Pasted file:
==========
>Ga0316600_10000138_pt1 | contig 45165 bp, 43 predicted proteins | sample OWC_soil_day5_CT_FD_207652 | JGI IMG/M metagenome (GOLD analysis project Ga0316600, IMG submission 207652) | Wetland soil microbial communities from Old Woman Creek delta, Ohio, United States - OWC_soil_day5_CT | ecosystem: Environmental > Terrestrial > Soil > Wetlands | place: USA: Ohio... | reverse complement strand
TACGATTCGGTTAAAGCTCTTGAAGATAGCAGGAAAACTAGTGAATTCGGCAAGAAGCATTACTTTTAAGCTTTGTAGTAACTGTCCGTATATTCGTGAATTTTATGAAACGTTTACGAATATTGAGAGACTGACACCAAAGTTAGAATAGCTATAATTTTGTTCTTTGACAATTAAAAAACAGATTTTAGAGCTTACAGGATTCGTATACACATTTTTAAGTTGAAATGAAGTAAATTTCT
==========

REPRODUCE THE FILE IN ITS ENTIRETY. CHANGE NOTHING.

>Ga0316600_10000138_pt1 | contig 45165 bp, 43 predicted proteins | sample OWC_soil_day5_CT_FD_207652 | JGI IMG/M metagenome (GOLD analysis project Ga0316600, IMG submission 207652) | Wetland soil microbial communities from Old Woman Creek delta, Ohio, United States - OWC_soil_day5_CT | ecosystem: Environmental > Terrestrial > Soil > Wetlands | place: USA: Ohio... | reverse complement strand
TACGATTCGGTTAAAGCTCTTGAAGATAGCAGGAAAACTAGTGAATTCGGCAAGAAGCATTACTTTTAAGCTTTGTAGTAACTGTCCGTATATTCGTGAATTTTATGAAACGTTTACGAATATTGAGAGACTGACACCAAAGTTAGAATAGCTATAATTTTGTTCTTTGACAATTAAAAAACAGATTTTAGAGCTTACAGGATTCGTATACACATTTTTAAGTTGAAATGAAGTAAATTTCT